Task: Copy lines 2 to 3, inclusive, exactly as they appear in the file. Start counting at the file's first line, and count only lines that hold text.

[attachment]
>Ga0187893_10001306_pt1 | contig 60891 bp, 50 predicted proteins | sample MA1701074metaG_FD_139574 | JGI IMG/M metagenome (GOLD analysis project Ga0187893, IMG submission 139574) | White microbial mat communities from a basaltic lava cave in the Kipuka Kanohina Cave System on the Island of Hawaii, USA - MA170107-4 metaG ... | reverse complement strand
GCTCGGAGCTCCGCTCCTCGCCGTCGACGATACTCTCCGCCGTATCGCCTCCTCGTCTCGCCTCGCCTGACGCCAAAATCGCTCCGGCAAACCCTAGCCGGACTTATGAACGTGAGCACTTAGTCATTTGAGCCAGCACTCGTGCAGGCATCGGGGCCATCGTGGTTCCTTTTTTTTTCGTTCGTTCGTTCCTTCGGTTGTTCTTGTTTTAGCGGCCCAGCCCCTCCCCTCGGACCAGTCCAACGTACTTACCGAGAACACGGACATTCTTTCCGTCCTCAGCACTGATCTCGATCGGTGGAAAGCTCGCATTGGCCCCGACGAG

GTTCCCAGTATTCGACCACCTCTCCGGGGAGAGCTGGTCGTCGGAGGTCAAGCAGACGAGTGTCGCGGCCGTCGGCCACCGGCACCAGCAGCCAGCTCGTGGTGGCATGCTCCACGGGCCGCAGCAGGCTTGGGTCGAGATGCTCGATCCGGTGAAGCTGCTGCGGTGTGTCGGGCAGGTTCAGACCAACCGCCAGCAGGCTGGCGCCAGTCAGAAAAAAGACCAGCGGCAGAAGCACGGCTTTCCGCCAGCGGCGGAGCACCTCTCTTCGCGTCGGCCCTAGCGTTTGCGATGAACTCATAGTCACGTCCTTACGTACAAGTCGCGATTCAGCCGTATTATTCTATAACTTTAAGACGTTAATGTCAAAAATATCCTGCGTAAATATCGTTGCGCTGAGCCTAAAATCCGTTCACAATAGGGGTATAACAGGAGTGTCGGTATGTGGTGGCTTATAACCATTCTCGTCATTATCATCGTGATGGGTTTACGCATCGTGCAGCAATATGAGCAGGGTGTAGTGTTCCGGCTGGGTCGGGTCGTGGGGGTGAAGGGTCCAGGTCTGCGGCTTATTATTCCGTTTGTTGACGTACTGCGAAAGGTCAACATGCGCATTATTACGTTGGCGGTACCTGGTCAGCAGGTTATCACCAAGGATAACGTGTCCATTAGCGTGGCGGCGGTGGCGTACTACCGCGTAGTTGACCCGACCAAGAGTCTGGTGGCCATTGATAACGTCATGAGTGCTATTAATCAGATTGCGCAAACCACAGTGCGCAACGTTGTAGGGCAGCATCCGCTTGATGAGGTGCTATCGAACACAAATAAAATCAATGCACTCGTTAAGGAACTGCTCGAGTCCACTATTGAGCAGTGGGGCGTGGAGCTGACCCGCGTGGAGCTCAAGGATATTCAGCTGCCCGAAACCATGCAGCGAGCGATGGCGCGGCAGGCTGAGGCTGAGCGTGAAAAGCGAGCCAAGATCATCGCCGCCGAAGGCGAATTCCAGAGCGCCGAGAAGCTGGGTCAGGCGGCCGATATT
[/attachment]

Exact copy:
GCTCGGAGCTCCGCTCCTCGCCGTCGACGATACTCTCCGCCGTATCGCCTCCTCGTCTCGCCTCGCCTGACGCCAAAATCGCTCCGGCAAACCCTAGCCGGACTTATGAACGTGAGCACTTAGTCATTTGAGCCAGCACTCGTGCAGGCATCGGGGCCATCGTGGTTCCTTTTTTTTTCGTTCGTTCGTTCCTTCGGTTGTTCTTGTTTTAGCGGCCCAGCCCCTCCCCTCGGACCAGTCCAACGTACTTACCGAGAACACGGACATTCTTTCCGTCCTCAGCACTGATCTCGATCGGTGGAAAGCTCGCATTGGCCCCGACGAG

GTTCCCAGTATTCGACCACCTCTCCGGGGAGAGCTGGTCGTCGGAGGTCAAGCAGACGAGTGTCGCGGCCGTCGGCCACCGGCACCAGCAGCCAGCTCGTGGTGGCATGCTCCACGGGCCGCAGCAGGCTTGGGTCGAGATGCTCGATCCGGTGAAGCTGCTGCGGTGTGTCGGGCAGGTTCAGACCAACCGCCAGCAGGCTGGCGCCAGTCAGAAAAAAGACCAGCGGCAGAAGCACGGCTTTCCGCCAGCGGCGGAGCACCTCTCTTCGCGTCGGCCCTAGCGTTTGCGATGAACTCATAGTCACGTCCTTACGTACAAGTCGCGATTCAGCCGTATTATTCTATAACTTTAAGACGTTAATGTCAAAAATATCCTGCGTAAATATCGTTGCGCTGAGCCTAAAATCCGTTCACAATAGGGGTATAACAGGAGTGTCGGTATGTGGTGGCTTATAACCATTCTCGTCATTATCATCGTGATGGGTTTACGCATCGTGCAGCAATATGAGCAGGGTGTAGTGTTCCGGCTGGGTCGGGTCGTGGGGGTGAAGGGTCCAGGTCTGCGGCTTATTATTCCGTTTGTTGACGTACTGCGAAAGGTCAACATGCGCATTATTACGTTGGCGGTACCTGGTCAGCAGGTTATCACCAAGGATAACGTGTCCATTAGCGTGGCGGCGGTGGCGTACTACCGCGTAGTTGACCCGACCAAGAGTCTGGTGGCCATTGATAACGTCATGAGTGCTATTAATCAGATTGCGCAAACCACAGTGCGCAACGTTGTAGGGCAGCATCCGCTTGATGAGGTGCTATCGAACACAAATAAAATCAATGCACTCGTTAAGGAACTGCTCGAGTCCACTATTGAGCAGTGGGGCGTGGAGCTGACCCGCGTGGAGCTCAAGGATATTCAGCTGCCCGAAACCATGCAGCGAGCGATGGCGCGGCAGGCTGAGGCTGAGCGTGAAAAGCGAGCCAAGATCATCGCCGCCGAAGGCGAATTCCAGAGCGCCGAGAAGCTGGGTCAGGCGGCCGATATT